We’re all in this together.
Almost every state has issued restrictions related to the novel coronavirus (COVID-19) pandemic, which has presented a variety of challenges for everyone, whether it’s staying healthy, staying employed, or knowing where to turn if you need help.
Primarily, state and local leaders are asking everyone to “flatten the curve,” which you’ve probably heard almost daily over the past few weeks.
But what does that mean exactly, and what are you allowed (and not allowed) to do?
Restrictions placed on non-essential businesses
Since COVID-19 is believed to be most contagious through person-to-person contact, officials say that the best way to reduce the spread of the virus is to limit people from being in contact with each other. Most state officials and the federal government have advised people to stay at home and spend time only with those who live in your household.
This is more than a recommendation or suggestion in many places. Most states have mandatory restrictions on any business that’s not “essential,” indicating how (and if) employees are allowed to go to work, and whether you’re allowed to leave your home.
However, we still need certain services aside from medical care and groceries — including legal services.
What if you need a lawyer? Is your law firm considered an essential business? How do you reach them, and what can they do for you while the nation is struggling through the coronavirus?
It’s important to note that the orders requiring businesses to close is to protect their workers and the public from exposure to other people. This means that any business that’s able to have its employees work from home is able to stay open — and that includes your law firm.
In fact, many law firms across the country are still functioning at full or near-full capacity, thanks to technology that allows attorneys and legal teams to continue handling cases and other legal matters from their homes.
Therefore, when you hear an official say that “only essential businesses may stay open,” they are strictly referring to businesses that, by their nature, require people to be physically present in order to operate. For example, a hair salon cannot function without both staff and clients being on site. Therefore, since a salone is not an essential business, it must close. The same is true of movie theaters, restaurants, bars and many other businesses.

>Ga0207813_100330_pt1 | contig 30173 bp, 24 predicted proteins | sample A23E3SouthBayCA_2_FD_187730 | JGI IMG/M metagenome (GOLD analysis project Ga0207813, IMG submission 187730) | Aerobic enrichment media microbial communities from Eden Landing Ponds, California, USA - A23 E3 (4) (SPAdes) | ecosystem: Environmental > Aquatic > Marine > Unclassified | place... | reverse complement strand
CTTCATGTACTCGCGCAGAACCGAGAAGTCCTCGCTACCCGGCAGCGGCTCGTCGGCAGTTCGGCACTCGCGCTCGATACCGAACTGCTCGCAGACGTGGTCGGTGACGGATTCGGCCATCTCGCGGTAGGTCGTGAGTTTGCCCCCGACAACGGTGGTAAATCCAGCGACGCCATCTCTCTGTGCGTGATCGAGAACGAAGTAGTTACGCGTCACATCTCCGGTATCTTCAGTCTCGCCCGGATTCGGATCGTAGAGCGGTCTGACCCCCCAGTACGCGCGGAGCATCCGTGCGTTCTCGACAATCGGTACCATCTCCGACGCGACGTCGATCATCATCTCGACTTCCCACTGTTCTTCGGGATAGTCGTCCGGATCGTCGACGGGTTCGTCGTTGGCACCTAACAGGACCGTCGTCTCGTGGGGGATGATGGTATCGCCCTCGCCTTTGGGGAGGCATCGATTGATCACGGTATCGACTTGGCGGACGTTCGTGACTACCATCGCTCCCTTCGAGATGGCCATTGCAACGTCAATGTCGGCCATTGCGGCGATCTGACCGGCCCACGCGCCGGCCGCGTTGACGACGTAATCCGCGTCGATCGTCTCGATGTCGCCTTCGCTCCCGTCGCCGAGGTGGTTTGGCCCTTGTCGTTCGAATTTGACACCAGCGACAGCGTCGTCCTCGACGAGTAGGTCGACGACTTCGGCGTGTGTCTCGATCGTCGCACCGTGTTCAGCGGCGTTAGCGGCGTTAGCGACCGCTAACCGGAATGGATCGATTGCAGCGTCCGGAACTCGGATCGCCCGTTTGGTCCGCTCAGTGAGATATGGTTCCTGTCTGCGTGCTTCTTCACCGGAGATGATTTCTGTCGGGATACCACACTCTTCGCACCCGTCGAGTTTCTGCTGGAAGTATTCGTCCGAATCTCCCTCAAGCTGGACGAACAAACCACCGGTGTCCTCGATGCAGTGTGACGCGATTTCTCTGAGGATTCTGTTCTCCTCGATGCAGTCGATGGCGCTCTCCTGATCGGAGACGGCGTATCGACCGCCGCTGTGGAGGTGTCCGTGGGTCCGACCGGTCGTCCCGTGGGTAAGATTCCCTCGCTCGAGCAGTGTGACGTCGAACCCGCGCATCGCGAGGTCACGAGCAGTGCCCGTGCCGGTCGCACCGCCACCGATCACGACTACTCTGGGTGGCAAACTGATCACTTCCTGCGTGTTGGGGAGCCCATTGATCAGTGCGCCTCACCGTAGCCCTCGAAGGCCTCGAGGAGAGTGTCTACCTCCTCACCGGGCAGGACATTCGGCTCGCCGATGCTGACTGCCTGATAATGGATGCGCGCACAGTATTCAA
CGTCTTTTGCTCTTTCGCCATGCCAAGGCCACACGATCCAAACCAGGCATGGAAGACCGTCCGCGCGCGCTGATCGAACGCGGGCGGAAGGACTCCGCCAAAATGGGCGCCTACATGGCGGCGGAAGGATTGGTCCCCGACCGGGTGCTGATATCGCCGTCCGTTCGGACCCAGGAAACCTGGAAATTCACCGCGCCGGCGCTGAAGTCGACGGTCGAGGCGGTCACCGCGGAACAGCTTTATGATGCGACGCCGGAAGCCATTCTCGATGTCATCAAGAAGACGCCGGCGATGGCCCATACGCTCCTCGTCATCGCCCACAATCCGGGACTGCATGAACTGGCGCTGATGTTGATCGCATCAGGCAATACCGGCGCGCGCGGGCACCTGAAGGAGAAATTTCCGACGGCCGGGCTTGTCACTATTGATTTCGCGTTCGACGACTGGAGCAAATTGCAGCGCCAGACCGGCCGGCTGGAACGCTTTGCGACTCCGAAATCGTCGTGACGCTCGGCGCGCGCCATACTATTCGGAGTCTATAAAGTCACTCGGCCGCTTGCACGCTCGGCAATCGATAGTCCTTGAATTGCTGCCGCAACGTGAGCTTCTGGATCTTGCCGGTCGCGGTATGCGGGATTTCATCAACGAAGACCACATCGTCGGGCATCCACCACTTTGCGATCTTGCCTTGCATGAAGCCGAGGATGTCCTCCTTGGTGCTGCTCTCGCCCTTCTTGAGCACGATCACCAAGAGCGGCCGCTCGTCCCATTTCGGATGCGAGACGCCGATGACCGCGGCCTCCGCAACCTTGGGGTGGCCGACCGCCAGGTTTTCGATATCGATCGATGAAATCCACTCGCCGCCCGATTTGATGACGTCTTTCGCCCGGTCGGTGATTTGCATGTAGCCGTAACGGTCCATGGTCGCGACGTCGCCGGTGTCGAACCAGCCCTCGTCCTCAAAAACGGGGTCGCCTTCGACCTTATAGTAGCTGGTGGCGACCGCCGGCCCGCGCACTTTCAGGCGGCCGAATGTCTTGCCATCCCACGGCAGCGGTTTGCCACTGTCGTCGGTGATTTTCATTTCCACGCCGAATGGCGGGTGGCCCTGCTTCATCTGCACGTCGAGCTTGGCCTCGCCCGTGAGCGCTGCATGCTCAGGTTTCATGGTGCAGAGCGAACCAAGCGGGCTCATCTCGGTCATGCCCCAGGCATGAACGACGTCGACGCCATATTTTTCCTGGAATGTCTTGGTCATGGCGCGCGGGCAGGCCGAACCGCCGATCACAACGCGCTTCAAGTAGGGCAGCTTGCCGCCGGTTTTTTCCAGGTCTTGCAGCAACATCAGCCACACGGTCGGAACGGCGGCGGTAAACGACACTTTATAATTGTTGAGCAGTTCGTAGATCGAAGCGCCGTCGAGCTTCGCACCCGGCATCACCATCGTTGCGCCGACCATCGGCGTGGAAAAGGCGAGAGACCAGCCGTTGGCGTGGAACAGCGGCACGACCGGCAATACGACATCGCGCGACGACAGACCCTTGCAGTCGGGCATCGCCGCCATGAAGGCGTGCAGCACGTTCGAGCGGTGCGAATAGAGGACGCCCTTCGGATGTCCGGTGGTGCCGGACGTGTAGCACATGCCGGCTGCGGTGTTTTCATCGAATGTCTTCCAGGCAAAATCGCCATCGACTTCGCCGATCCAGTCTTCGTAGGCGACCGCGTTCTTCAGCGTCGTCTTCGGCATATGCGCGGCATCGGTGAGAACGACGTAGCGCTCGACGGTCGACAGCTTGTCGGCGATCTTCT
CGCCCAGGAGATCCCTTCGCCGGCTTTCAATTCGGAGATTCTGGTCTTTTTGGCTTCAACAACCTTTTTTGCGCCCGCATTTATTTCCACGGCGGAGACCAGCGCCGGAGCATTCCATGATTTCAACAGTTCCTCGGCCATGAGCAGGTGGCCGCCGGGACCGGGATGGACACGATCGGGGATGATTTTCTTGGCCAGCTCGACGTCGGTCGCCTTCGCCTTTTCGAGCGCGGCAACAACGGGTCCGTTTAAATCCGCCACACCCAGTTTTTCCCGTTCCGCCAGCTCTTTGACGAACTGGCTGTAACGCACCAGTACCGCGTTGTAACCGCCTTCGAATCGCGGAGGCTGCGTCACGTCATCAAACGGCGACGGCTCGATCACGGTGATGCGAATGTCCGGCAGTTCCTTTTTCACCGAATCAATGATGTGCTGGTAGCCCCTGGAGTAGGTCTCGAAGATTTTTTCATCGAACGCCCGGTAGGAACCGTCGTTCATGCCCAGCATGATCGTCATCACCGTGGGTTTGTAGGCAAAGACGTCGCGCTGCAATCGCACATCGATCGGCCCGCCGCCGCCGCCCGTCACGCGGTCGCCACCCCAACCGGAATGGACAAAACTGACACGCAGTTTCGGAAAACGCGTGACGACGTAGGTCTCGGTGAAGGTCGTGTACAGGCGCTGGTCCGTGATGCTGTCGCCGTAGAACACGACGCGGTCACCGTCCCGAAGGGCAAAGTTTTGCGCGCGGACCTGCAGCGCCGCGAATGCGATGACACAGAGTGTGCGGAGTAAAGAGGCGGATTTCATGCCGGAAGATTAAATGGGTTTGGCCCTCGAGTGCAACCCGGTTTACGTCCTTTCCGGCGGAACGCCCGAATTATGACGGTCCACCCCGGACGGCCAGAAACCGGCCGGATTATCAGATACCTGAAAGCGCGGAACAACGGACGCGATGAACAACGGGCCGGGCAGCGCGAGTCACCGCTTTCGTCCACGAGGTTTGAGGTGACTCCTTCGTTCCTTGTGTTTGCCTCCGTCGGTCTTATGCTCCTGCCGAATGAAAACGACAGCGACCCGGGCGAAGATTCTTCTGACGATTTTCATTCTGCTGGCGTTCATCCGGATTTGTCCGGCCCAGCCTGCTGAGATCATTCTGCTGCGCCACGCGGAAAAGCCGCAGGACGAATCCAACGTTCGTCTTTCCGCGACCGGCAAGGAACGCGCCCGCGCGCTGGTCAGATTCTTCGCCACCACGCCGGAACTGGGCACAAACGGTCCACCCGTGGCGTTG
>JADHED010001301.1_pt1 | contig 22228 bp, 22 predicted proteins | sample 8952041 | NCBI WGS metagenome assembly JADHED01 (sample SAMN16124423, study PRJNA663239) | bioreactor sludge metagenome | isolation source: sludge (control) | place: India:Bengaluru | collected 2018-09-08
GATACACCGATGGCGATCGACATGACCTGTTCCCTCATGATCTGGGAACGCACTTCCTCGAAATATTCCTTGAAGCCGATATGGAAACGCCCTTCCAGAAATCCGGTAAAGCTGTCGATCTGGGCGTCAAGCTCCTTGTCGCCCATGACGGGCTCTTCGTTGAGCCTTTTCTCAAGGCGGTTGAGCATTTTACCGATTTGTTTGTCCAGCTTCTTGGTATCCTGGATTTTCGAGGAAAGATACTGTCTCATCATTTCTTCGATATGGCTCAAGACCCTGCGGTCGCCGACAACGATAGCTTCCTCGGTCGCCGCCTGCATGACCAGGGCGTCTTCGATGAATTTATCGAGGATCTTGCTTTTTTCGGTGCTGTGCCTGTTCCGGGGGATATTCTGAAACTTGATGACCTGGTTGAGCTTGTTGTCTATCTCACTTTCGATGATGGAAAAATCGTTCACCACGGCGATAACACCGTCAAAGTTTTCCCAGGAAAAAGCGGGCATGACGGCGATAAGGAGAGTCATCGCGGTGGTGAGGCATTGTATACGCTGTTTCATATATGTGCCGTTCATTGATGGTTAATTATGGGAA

A law firm, on the other hand, can stay open as long as the staff is set up to work remotely and without being in the same place as their clients (or each other).
What should I do if I’ve been injured?
If you already have a lawyer, visit their website to see how to contact them during this time. They might only be checking emails, or they might have calls forwarded or be responding to voicemail.
There could be some limitations on what your lawyer is able to do for you during this period of time. Some courts are closed, but others are accepting electronic filings and have other ways of handling legal proceedings remotely.
Ultimately, it depends on the individual court. Whether your case is being handled in state or county courts will affect your proceedings. Your lawyer will know whether a claim can be filed, whether deadlines have been extended, and what your options are during this confusing time.
Here at Enjuris, we were curious how the pandemic is impacting law firms around the country, so we interviewed several of our partner lawyers to see how the shutdowns are affecting their clients, their team and their cases.
Check out their responses in these Featured Attorney Interviews:
- Ben Gerber Describes How Coronavirus Has Impacted Workers’ Compensation Benefits (Atlanta, Georgia)
- George Lorenzo Breaks Down Whether Law Firms Are Essential Businesses (Tampa, Florida)
- Mack Babcock Shares How Coronavirus Is Affecting His Law Firm (Denver, Colorado)
- Tom Murphy Urges Accident Victims to Seek Legal Help, Even During a Pandemic (Great Falls, Montana)
- Bob Wisniewski Answers Questions About Coronavirus & Workers’ Compensation (Phoenix, Arizona)
Stay tuned to our blog as we add more Featured Attorney Interviews to see how lawyers are handling business during the coronavirus and what’s available in your state or region.